Ashes: World champions Australia resemble 'Dad's Army'
Australia railed at suggestions their team resembled a "Dad's Army" but the evidence supplied by the first four Ashes tests against England suggests it was not an unfair moniker.Updated: Aug 09, 2015 09:42 IST
Australia railed at suggestions their team resembled a "Dad's Army" but the evidence supplied by the first four Ashes tests against England suggests it was not an unfair moniker.
Immediately after a crushing defeat in the fourth test on Saturday which gave the Ashes back to England, Australia captain Michael Clarke announced that he will be standing down after the final match of the series.
He will not be the only eminent Australian player to leave the international arena.
All-rounder Shane Watson, 34, and wicketkeeper Brad Haddin, 37, were dropped during the current series while opener Chris Rogers, 37, has already said this one will be his last.
England's new-look team had too much skill and energy for Clarke's side in favourable home conditions.
Only at Lord's were the Australians able to thrive after winning the toss on a flat pitch that nullified the threat of an England attack with less pace but more guile than their opponents.
At Cardiff, Edgbaston and Trent Bridge Australia were blown away, their batsmen unable to cope with the swing and seam movement generated by James Anderson, Steven Finn, Stuart Broad and Ben Stokes.
Rogers started well in Cardiff with 95 and made a superb 173 at Lord's where Steve Smith contributed a double century.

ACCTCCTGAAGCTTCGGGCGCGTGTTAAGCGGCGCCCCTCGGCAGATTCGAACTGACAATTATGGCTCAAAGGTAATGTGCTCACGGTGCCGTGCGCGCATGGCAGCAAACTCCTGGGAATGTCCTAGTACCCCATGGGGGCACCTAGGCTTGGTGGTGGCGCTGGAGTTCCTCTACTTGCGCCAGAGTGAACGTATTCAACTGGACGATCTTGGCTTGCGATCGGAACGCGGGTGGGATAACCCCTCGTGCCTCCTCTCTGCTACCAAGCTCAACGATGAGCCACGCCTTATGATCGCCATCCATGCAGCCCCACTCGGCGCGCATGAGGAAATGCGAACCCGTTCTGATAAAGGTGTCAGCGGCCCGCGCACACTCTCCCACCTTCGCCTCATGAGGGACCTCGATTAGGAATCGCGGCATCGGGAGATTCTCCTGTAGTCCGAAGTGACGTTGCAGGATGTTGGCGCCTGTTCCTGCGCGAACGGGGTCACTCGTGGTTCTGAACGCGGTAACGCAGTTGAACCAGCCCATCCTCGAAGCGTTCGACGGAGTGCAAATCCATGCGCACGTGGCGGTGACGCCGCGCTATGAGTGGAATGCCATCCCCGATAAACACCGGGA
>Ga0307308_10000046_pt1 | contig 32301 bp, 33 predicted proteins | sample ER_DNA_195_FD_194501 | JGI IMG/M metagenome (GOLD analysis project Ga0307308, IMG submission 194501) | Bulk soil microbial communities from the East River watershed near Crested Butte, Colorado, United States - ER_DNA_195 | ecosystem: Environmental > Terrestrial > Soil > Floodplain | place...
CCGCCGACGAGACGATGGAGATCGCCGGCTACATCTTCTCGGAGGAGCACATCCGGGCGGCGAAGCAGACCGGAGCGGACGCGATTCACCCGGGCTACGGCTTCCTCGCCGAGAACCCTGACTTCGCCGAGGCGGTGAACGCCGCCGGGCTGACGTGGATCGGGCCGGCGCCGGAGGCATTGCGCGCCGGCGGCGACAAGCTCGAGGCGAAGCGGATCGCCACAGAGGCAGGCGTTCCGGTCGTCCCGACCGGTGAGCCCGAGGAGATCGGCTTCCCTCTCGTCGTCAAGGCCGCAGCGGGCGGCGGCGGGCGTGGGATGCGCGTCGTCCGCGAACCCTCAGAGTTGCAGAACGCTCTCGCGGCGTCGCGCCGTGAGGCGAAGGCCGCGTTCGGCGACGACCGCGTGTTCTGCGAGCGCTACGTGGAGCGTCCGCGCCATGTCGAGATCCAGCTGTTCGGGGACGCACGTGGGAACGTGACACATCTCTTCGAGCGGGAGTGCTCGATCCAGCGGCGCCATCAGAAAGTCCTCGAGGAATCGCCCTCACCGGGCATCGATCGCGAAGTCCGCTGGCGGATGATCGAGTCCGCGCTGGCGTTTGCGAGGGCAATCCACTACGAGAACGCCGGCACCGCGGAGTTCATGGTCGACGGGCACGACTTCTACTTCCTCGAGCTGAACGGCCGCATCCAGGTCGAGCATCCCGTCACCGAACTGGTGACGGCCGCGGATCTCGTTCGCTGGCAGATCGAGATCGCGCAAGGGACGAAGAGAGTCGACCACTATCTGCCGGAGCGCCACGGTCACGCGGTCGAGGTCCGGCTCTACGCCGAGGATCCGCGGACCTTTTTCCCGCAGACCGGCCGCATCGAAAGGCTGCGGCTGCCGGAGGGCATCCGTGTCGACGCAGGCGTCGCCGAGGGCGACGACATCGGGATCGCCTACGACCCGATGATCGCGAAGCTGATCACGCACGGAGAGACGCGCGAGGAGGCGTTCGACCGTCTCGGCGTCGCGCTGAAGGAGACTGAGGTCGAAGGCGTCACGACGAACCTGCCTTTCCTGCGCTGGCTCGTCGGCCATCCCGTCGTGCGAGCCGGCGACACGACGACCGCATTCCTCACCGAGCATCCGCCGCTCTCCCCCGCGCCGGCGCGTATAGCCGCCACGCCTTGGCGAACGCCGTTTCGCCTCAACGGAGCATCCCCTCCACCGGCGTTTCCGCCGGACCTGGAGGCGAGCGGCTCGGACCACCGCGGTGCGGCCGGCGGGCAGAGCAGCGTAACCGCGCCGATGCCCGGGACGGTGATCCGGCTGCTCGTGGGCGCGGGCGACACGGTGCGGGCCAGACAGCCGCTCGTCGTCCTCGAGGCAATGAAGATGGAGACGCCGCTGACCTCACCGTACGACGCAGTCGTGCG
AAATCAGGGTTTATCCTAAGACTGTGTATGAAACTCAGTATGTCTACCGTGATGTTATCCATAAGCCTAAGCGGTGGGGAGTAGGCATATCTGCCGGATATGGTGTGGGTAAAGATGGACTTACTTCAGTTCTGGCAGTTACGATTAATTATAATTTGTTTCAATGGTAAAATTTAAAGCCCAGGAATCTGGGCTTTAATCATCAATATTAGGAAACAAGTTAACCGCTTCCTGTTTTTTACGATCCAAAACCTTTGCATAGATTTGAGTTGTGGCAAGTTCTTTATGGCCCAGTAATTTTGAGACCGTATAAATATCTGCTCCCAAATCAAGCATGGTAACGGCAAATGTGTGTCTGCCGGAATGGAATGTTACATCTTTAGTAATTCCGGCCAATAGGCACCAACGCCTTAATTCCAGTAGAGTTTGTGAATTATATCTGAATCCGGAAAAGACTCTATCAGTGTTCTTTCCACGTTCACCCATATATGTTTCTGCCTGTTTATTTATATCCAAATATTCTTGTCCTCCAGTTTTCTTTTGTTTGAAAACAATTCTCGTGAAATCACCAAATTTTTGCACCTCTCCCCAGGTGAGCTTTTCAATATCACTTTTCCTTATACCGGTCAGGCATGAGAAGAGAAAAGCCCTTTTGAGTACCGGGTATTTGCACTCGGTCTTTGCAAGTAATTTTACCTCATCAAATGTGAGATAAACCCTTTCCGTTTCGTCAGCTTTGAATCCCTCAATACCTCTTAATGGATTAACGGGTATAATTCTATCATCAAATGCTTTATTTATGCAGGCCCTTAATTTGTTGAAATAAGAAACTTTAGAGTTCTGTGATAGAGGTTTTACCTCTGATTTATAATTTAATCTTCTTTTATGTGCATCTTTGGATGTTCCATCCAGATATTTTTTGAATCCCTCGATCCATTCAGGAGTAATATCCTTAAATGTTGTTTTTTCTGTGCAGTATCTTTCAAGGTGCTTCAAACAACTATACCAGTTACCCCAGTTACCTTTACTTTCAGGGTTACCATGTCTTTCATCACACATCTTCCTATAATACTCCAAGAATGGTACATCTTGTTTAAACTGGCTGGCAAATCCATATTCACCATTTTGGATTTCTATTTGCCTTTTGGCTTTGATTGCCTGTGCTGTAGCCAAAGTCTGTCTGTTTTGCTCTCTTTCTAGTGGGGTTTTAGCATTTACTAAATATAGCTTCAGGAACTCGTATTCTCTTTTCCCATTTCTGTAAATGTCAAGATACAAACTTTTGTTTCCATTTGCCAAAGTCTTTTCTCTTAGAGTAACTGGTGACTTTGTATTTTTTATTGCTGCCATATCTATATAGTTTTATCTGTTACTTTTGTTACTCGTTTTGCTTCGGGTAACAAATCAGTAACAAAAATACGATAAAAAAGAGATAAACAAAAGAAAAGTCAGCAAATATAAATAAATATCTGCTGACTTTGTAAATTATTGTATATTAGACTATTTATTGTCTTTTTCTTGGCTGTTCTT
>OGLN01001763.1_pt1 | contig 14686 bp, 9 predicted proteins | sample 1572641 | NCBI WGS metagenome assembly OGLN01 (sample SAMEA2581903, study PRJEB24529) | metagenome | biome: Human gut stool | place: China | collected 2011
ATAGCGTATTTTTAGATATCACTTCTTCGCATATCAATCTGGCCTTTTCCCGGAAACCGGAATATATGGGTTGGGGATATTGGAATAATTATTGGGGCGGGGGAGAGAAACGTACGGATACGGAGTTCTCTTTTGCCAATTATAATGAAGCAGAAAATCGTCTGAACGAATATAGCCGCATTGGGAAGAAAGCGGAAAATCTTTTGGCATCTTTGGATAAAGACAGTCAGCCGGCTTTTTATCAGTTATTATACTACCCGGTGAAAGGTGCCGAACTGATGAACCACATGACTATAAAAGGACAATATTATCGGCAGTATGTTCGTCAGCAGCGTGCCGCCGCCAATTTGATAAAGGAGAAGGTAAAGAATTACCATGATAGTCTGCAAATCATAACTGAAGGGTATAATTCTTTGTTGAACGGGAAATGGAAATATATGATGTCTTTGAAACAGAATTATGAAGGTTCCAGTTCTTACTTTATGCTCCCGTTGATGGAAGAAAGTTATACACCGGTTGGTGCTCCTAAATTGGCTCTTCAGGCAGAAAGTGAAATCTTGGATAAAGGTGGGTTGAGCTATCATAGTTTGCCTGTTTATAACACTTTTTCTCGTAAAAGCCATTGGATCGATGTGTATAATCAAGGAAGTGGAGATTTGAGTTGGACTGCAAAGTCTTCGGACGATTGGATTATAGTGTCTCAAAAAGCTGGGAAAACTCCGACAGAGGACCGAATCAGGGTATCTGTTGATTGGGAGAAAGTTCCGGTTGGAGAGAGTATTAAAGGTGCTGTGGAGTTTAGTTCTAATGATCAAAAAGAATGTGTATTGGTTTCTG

David Warner racked up four half-centuries without going on to three figures but the other batsmen failed to adapt to the conditions.
Clarke, Adam Voges, Mitchell Marsh and Shaun Marsh struggled in the middle order and although Peter Nevill made a battling fifty at Edgbaston, England knew that once they were through the top order a collapse was not far away.
Australia's much-vaunted pace attack also failed to fire.
Mitchell Johnson, the scourge of England in Australia's 5-0 Ashes whitewash on 2013-14, was neutered by the pitch at Cardiff.
He did bowl a hostile spell at Lord's which propelled Australia to victory but he failed to make a sustained impact at Edgbaston or Trent Bridge and, at 33, his best days must be behind him.
Mitchell Starc struggled for control in the first three tests before claiming six wickets at Trent Bridge and with Josh Hazlewood proving steady but none too penetrating the Australian attack was toothless.
Smith looks certain to replace Clarke as captain and the future of coach Darren Lehmann is also in doubt.
The laid-back matey style that brought much success in the past two years, including a World Cup victory, was exposed in the cauldron of an Ashes series going badly.
Former opening batsman Justin Langer is favourite to succeed Lehmann and it would be no surprise if Cricket Australia opted for a new coach to build a young team under Smith's captaincy, much as England have done since their Ashes humiliation just 18 months ago.